Even if you make completely implausible assumptions about the effect of restrictions on transmission, and ignore all their costs except their immediate effect on people's well-being, they do not pass a cost-benefit test. For instance, in the case of Sweden (where incidence is growing again and the government is considering tightening restrictions), if you assume that a lockdown would save 5,000 lives (which is approximately the total number of deaths during the first wave, when the population was behaviorally naive and vaccination was not under way), a 2-month lockdown followed by a gradual reopening over the next 2 months would have to reduce people's well-being by at most ~1.1% on average over the next 4 months in order to pass a cost-benefit. In other words, for a lockdown to pass a cost-benefit test under those assumptions, you would have to assume that on average people in Sweden would not be willing to sacrifice more than ~32 hours in the next 4 months to continue to live the semi-normal life they currently enjoy instead of being locked down.
While I use Sweden to illustrate my point because it has been a focal point of the debate about restrictions, this exercise yields a similar conclusion almost everywhere else. The truth is that, from a cost-benefit perspective, Sweden's much-decried strategy has been vastly superior to what most Western countries have done and it is not even close. Even if you think that it would have been better for Europe and the US to follow Australia and New Zealand's example by adopting a so-called "zero COVID" strategy after the first wave, which would probably not have succeeded anyway even back then, this boat has already sailed and trying to pull it off now makes absolutely no sense from a cost-benefit perspective. Despite popular but confused arguments to the contrary, which I discuss at the end of this essay, this remains true even if you take into account the threat posed by new variants of SARS-CoV-2.
Almost every country in the world has now gone through 2 or 3 waves of the COVID-19 pandemic and, in most of them, incidence remains high although it has recently been falling almost everywhere. everywhere. Although the vaccine is being rolled out in many places, it is at a very slow pace with most countries facing shortage and distribution problems. This means another flare-up is likely in many places even if the worst of the pandemic is probably behind us. While lockdowns and other stringent restrictions had high levels of support when the first wave hit, this is no longer true and, as we are entering the last phase of the pandemic, the debate about how to deal with it has never been so intense. Sweden went a different route last spring by foregoing a lockdown and, while it remains widely vilified for this decision, even some people who thought it was a mistake at the time have changed their mind and now think other countries should follow Sweden’s example and seek to contain the epidemic without stringent restrictions such as stay-at-home orders, outright business closures, etc.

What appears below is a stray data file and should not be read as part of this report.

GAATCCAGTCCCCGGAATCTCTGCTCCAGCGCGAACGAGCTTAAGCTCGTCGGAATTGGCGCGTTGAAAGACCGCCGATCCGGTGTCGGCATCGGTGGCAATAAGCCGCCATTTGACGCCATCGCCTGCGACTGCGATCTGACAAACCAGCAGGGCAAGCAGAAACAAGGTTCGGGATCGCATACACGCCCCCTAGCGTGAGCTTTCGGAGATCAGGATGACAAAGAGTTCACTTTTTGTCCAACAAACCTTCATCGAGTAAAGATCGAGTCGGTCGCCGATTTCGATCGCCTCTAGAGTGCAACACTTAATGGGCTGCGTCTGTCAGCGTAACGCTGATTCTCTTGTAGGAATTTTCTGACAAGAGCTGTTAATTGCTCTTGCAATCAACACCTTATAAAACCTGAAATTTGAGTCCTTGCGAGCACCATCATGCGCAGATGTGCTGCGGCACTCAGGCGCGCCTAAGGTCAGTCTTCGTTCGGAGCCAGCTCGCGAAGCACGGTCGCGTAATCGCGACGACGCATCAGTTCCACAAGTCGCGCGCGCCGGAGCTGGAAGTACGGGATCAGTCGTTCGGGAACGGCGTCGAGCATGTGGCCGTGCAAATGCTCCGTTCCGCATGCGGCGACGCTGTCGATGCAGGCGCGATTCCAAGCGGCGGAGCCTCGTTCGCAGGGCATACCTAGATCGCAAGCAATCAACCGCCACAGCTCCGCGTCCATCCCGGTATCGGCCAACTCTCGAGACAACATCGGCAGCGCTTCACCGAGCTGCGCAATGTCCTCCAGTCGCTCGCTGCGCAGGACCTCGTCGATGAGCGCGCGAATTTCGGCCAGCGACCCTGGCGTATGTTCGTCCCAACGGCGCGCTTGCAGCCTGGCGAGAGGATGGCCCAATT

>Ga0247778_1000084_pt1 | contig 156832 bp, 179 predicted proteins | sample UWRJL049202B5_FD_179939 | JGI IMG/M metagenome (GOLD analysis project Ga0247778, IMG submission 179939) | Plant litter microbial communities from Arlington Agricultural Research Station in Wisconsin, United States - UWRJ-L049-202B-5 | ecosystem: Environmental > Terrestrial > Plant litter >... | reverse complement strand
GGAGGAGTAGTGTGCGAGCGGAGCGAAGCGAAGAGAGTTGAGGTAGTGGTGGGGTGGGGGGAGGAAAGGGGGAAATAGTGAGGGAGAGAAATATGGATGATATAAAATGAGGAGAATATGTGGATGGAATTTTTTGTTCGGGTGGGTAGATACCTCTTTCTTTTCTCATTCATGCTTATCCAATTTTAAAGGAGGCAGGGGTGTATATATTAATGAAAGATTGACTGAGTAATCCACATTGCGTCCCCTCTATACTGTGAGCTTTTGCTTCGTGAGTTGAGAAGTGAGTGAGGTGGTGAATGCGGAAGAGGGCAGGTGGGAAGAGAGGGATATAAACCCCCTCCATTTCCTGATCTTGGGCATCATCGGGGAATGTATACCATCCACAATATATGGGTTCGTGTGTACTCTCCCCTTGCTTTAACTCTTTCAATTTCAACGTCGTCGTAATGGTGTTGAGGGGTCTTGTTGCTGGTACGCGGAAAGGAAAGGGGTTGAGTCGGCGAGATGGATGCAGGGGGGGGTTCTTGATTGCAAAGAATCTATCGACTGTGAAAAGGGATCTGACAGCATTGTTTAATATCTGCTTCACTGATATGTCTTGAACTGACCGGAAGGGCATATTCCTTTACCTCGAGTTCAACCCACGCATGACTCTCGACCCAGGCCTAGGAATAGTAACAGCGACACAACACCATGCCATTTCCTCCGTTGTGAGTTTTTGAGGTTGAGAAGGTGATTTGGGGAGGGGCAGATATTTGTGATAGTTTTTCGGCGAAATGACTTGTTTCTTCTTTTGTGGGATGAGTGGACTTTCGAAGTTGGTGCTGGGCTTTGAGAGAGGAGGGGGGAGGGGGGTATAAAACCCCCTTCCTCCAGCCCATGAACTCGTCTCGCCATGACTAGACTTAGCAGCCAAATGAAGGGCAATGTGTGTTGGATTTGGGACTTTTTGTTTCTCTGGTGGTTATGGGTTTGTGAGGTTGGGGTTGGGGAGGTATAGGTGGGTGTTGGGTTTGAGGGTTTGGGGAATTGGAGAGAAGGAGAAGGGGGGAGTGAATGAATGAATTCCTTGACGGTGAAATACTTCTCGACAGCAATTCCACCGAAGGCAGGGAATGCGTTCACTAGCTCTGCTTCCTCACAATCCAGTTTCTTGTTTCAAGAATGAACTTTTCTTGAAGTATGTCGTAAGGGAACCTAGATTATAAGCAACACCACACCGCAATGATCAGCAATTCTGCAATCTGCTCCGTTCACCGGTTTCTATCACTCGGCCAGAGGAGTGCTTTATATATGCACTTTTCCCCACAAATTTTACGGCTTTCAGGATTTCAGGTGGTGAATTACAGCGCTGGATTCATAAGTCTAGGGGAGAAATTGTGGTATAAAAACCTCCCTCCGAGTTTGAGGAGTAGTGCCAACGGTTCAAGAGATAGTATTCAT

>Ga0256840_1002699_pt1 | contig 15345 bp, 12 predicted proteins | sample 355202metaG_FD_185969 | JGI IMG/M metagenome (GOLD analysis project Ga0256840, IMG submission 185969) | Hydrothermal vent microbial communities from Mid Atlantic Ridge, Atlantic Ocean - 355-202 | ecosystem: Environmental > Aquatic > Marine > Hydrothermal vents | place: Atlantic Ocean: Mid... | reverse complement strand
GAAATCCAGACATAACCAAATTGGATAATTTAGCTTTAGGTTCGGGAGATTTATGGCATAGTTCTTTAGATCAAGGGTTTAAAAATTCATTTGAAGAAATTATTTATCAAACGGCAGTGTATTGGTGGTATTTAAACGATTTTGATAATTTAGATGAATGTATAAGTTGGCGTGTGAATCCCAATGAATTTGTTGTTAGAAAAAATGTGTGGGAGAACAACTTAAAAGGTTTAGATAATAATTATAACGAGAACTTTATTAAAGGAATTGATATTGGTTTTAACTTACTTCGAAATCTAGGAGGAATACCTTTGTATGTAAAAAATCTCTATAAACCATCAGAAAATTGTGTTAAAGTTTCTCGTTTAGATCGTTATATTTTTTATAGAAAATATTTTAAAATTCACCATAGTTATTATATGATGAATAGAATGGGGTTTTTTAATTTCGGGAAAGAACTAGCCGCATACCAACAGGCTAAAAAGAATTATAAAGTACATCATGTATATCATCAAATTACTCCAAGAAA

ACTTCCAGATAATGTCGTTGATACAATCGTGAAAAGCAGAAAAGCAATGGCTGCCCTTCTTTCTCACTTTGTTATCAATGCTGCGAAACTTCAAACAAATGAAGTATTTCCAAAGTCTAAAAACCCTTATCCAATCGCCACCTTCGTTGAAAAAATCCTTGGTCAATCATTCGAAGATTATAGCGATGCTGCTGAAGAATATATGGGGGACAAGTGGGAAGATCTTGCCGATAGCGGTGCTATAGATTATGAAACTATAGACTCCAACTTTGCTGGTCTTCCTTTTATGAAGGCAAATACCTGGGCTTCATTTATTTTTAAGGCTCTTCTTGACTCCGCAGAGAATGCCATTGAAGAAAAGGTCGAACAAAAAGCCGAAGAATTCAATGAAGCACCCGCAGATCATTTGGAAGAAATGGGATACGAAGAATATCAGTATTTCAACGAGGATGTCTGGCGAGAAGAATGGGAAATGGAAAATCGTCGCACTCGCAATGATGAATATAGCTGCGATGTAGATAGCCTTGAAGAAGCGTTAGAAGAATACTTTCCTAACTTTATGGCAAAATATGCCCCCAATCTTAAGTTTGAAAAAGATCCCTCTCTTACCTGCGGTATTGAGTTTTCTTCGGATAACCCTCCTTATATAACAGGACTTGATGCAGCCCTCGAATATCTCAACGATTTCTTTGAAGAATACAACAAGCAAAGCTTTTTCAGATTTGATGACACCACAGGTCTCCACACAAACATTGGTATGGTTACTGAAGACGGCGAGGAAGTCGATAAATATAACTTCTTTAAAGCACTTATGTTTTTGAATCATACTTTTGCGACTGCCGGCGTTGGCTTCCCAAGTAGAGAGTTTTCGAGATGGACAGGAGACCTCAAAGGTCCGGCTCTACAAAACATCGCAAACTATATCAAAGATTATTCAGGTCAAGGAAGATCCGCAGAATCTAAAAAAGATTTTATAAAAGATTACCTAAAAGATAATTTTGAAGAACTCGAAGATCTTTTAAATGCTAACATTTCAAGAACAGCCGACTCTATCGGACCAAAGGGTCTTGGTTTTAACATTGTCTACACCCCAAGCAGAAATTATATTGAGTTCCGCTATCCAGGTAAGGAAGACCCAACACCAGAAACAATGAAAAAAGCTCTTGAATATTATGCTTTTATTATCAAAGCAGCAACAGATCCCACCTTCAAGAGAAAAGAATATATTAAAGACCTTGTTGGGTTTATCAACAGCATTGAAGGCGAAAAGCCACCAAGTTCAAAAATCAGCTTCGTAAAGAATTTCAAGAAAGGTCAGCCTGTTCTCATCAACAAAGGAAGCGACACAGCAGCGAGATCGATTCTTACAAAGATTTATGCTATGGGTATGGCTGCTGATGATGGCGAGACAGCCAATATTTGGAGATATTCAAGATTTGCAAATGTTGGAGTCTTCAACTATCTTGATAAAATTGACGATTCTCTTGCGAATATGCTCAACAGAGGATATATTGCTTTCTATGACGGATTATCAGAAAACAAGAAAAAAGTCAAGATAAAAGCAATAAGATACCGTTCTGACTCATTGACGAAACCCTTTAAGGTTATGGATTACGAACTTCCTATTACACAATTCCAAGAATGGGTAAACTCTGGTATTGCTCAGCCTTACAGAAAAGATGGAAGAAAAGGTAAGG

I’m one of them. Back in spring, I was in favor of lockdowns, but since then I have reached the conclusion that lockdowns and other stringent restrictions do not make sense from a cost-benefit perspective. I now think that, even with the information we had at the time, supporting lockdowns was the wrong call because even though I insisted that it was only a temporary solution and that we should be ready to revise our view as more evidence came in, I should have known that people would not and that lockdowns would quickly become institutionalized. However, in this post, I will not be arguing for this view. I only want to argue that, regardless of what should have been done last spring, the data we have accumulated since then show very clearly that, whatever the precise effect of lockdowns and other stringent restrictions, it is not nearly as large as we might have thought, so their costs far outweigh their benefits and we therefore should avoid them where they are not currently in place and start lifting them immediately where they are.